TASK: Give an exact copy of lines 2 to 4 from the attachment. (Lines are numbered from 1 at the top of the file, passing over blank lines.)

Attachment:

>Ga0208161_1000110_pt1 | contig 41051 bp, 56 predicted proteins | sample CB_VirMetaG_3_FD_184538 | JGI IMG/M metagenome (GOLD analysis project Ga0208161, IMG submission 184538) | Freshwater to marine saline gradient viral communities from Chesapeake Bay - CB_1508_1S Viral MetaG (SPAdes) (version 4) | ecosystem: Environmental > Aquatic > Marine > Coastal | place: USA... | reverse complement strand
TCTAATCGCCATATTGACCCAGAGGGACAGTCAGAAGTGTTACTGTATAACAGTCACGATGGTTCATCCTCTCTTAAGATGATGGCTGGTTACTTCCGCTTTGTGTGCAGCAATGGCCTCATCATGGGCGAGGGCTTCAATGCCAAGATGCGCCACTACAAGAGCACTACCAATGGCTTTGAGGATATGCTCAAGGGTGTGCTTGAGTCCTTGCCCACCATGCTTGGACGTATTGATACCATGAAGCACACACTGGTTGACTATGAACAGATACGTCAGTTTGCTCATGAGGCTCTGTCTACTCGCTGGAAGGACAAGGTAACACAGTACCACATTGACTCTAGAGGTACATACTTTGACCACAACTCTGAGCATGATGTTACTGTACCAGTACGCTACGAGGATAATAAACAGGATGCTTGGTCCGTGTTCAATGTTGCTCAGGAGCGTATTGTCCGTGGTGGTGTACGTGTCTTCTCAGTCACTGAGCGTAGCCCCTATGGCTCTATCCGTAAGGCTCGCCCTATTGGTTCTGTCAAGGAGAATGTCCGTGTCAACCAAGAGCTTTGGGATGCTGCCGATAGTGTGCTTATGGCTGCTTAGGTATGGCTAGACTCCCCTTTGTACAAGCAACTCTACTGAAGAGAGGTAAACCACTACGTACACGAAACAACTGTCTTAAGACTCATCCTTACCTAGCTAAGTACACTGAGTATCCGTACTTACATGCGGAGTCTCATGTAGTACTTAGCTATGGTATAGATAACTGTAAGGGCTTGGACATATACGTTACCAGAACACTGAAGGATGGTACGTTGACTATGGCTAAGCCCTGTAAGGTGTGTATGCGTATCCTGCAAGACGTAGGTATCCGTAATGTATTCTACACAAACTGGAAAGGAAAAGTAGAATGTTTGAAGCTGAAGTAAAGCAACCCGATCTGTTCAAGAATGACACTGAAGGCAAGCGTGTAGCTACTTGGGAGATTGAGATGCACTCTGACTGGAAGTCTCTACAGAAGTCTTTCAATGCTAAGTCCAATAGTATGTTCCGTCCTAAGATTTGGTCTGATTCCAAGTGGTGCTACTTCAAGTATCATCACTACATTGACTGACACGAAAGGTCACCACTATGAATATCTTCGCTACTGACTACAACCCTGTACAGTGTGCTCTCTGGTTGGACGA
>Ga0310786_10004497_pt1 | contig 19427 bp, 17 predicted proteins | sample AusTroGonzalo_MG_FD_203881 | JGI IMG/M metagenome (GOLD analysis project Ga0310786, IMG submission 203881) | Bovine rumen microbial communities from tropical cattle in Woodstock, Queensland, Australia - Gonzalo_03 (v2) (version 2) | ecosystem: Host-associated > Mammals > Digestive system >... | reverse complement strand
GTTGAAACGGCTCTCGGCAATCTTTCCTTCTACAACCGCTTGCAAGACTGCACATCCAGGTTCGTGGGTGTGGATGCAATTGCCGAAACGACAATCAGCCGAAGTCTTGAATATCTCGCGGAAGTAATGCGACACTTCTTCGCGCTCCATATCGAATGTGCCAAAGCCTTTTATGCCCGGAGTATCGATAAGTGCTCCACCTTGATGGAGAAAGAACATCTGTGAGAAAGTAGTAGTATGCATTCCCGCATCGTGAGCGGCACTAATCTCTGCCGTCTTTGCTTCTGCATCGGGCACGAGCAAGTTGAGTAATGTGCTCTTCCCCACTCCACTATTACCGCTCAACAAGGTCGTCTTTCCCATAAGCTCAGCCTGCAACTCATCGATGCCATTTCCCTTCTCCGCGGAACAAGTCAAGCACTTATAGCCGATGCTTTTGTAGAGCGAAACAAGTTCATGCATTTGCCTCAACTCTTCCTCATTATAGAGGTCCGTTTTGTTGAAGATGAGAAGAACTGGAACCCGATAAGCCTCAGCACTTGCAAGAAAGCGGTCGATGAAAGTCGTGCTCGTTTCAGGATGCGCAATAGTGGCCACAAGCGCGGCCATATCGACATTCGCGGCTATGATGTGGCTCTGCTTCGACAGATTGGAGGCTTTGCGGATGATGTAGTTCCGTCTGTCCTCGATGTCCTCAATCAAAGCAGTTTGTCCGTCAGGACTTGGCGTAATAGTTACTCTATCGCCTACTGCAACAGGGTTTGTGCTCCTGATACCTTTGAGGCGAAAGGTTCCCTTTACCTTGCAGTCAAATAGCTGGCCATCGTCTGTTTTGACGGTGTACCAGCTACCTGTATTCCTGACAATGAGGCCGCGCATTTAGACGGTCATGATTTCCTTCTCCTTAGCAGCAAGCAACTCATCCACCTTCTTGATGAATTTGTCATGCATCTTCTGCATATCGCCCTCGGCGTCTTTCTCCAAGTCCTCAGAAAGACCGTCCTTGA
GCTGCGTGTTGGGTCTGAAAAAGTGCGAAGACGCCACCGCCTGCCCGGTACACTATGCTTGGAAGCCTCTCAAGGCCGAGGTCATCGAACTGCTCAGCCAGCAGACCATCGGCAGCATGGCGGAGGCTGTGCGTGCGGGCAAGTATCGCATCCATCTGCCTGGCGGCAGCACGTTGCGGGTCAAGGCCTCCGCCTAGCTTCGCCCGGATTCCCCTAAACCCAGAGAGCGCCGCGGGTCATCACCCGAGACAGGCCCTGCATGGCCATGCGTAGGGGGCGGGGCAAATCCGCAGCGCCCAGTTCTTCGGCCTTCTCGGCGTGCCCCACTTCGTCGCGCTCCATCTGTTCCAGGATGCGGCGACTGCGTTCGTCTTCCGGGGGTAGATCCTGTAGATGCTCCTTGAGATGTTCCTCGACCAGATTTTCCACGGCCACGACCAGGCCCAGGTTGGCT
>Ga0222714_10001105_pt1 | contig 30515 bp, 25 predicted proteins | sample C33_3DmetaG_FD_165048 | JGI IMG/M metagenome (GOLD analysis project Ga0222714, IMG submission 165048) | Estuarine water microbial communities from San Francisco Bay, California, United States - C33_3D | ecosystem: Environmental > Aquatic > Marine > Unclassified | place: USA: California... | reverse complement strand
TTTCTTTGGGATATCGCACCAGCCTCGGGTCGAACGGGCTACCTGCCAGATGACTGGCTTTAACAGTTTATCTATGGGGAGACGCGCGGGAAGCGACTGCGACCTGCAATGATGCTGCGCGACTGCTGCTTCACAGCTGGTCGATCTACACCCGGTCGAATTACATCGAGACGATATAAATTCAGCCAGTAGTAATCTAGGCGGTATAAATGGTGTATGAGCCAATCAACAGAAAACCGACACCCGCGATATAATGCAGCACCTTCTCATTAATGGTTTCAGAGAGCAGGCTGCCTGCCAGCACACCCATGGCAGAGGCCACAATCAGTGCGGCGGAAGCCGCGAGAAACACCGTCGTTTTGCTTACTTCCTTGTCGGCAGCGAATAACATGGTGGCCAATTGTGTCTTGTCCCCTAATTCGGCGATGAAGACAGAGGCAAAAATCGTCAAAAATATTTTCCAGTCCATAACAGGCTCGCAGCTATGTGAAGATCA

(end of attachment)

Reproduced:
TCTAATCGCCATATTGACCCAGAGGGACAGTCAGAAGTGTTACTGTATAACAGTCACGATGGTTCATCCTCTCTTAAGATGATGGCTGGTTACTTCCGCTTTGTGTGCAGCAATGGCCTCATCATGGGCGAGGGCTTCAATGCCAAGATGCGCCACTACAAGAGCACTACCAATGGCTTTGAGGATATGCTCAAGGGTGTGCTTGAGTCCTTGCCCACCATGCTTGGACGTATTGATACCATGAAGCACACACTGGTTGACTATGAACAGATACGTCAGTTTGCTCATGAGGCTCTGTCTACTCGCTGGAAGGACAAGGTAACACAGTACCACATTGACTCTAGAGGTACATACTTTGACCACAACTCTGAGCATGATGTTACTGTACCAGTACGCTACGAGGATAATAAACAGGATGCTTGGTCCGTGTTCAATGTTGCTCAGGAGCGTATTGTCCGTGGTGGTGTACGTGTCTTCTCAGTCACTGAGCGTAGCCCCTATGGCTCTATCCGTAAGGCTCGCCCTATTGGTTCTGTCAAGGAGAATGTCCGTGTCAACCAAGAGCTTTGGGATGCTGCCGATAGTGTGCTTATGGCTGCTTAGGTATGGCTAGACTCCCCTTTGTACAAGCAACTCTACTGAAGAGAGGTAAACCACTACGTACACGAAACAACTGTCTTAAGACTCATCCTTACCTAGCTAAGTACACTGAGTATCCGTACTTACATGCGGAGTCTCATGTAGTACTTAGCTATGGTATAGATAACTGTAAGGGCTTGGACATATACGTTACCAGAACACTGAAGGATGGTACGTTGACTATGGCTAAGCCCTGTAAGGTGTGTATGCGTATCCTGCAAGACGTAGGTATCCGTAATGTATTCTACACAAACTGGAAAGGAAAAGTAGAATGTTTGAAGCTGAAGTAAAGCAACCCGATCTGTTCAAGAATGACACTGAAGGCAAGCGTGTAGCTACTTGGGAGATTGAGATGCACTCTGACTGGAAGTCTCTACAGAAGTCTTTCAATGCTAAGTCCAATAGTATGTTCCGTCCTAAGATTTGGTCTGATTCCAAGTGGTGCTACTTCAAGTATCATCACTACATTGACTGACACGAAAGGTCACCACTATGAATATCTTCGCTACTGACTACAACCCTGTACAGTGTGCTCTCTGGTTGGACGA
>Ga0310786_10004497_pt1 | contig 19427 bp, 17 predicted proteins | sample AusTroGonzalo_MG_FD_203881 | JGI IMG/M metagenome (GOLD analysis project Ga0310786, IMG submission 203881) | Bovine rumen microbial communities from tropical cattle in Woodstock, Queensland, Australia - Gonzalo_03 (v2) (version 2) | ecosystem: Host-associated > Mammals > Digestive system >... | reverse complement strand
GTTGAAACGGCTCTCGGCAATCTTTCCTTCTACAACCGCTTGCAAGACTGCACATCCAGGTTCGTGGGTGTGGATGCAATTGCCGAAACGACAATCAGCCGAAGTCTTGAATATCTCGCGGAAGTAATGCGACACTTCTTCGCGCTCCATATCGAATGTGCCAAAGCCTTTTATGCCCGGAGTATCGATAAGTGCTCCACCTTGATGGAGAAAGAACATCTGTGAGAAAGTAGTAGTATGCATTCCCGCATCGTGAGCGGCACTAATCTCTGCCGTCTTTGCTTCTGCATCGGGCACGAGCAAGTTGAGTAATGTGCTCTTCCCCACTCCACTATTACCGCTCAACAAGGTCGTCTTTCCCATAAGCTCAGCCTGCAACTCATCGATGCCATTTCCCTTCTCCGCGGAACAAGTCAAGCACTTATAGCCGATGCTTTTGTAGAGCGAAACAAGTTCATGCATTTGCCTCAACTCTTCCTCATTATAGAGGTCCGTTTTGTTGAAGATGAGAAGAACTGGAACCCGATAAGCCTCAGCACTTGCAAGAAAGCGGTCGATGAAAGTCGTGCTCGTTTCAGGATGCGCAATAGTGGCCACAAGCGCGGCCATATCGACATTCGCGGCTATGATGTGGCTCTGCTTCGACAGATTGGAGGCTTTGCGGATGATGTAGTTCCGTCTGTCCTCGATGTCCTCAATCAAAGCAGTTTGTCCGTCAGGACTTGGCGTAATAGTTACTCTATCGCCTACTGCAACAGGGTTTGTGCTCCTGATACCTTTGAGGCGAAAGGTTCCCTTTACCTTGCAGTCAAATAGCTGGCCATCGTCTGTTTTGACGGTGTACCAGCTACCTGTATTCCTGACAATGAGGCCGCGCATTTAGACGGTCATGATTTCCTTCTCCTTAGCAGCAAGCAACTCATCCACCTTCTTGATGAATTTGTCATGCATCTTCTGCATATCGCCCTCGGCGTCTTTCTCCAAGTCCTCAGAAAGACCGTCCTTGA